Susanna de Vries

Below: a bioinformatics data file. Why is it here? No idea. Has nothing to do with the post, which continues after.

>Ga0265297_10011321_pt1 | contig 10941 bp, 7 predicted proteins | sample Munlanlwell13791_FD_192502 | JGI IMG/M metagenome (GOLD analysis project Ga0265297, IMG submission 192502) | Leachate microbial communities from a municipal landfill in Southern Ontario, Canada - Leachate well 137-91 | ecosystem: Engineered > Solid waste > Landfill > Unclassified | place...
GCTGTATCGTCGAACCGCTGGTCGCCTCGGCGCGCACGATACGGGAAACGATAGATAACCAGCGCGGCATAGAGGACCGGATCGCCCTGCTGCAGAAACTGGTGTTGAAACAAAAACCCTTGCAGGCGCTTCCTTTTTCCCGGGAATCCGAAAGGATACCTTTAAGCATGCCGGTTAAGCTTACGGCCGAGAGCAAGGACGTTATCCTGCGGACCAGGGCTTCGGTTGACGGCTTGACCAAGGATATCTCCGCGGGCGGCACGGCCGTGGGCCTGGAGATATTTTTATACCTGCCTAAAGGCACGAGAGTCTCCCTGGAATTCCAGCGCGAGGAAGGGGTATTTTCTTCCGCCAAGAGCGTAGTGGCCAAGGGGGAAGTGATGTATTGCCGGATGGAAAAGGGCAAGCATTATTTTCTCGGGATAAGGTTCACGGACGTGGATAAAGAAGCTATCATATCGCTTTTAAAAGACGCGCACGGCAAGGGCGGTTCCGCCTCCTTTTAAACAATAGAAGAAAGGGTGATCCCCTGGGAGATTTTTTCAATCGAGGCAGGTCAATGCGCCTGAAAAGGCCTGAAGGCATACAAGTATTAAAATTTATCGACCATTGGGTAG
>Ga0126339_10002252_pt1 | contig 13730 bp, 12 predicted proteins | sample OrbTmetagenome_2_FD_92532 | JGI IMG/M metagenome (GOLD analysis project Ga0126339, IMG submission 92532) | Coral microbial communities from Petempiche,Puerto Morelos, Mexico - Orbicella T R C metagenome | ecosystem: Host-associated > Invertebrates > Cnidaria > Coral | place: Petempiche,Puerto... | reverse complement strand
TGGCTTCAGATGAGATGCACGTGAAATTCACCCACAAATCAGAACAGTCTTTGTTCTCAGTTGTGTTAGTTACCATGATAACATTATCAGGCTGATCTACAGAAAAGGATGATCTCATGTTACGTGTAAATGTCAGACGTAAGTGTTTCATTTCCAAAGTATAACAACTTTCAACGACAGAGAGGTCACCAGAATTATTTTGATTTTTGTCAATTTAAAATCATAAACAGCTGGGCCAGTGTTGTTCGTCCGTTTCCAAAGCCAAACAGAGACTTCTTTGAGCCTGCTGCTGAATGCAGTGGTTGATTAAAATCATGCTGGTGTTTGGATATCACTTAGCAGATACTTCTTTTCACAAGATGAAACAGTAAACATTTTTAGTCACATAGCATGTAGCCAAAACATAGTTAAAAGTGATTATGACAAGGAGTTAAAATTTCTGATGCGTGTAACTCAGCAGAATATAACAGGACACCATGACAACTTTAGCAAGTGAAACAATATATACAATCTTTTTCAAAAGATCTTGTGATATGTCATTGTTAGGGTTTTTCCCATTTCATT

Those who enjoyed the TV series The Crown will enjoy this entertaining and well-researched book which fills in the background to centuries of arranged royal marriages and the arcane rules that governed them. For centuries marriages of princes could only take place to virginal Protestant princesses. Most were unhappy, royal wives were seen as baby factories (as Princess Diana observed). What mattered was the virginity of the bride so that she did not go to the altar bearing another man's child who would inherit The Crown, the symbol of hereditary monarchy. Most kings and princes took mistresses - or, in the cases of King Edward II and James I, male lovers - while siring sons by their wives to continue the royal line of Tudors, Stuarts, and Hanoverians who when fighting the Germans changed their name to Windsor. Queen Elizabeth II, as head of the Anglican Church, had the difficult task of denying her sister, Princess Margaret, the right to marry the divorced war hero she loved. Prince Charles having seen his uncle abdicate because he could not marry an American divorcee, knew proposing to Camilla who lacked a title was impossible. His tragic mismatch to the virginal teenage Lady Diana Spencer ended in Camillagate and other scandals. After Diana's tragic death, after ignoring Camilla who was living with Charles the Queen allowed her heir to marry the woman he loved as crowning a king with a mistress would have been impossible. The Queen's grandsons were also allowed to marry for love. Kate Middleton, wife of Prince William has adapted brilliantly to royal duties combined with motherhood and the public believe she will make an admirable queen. Prince Harry's love match to a divorced bi-racial American actress would have had his royal ancestors turning in their graves, but stylish hard working Meghan Markle has proved herself so popular in her role as Duchess of Sussex beside her husband the Queen has commended her.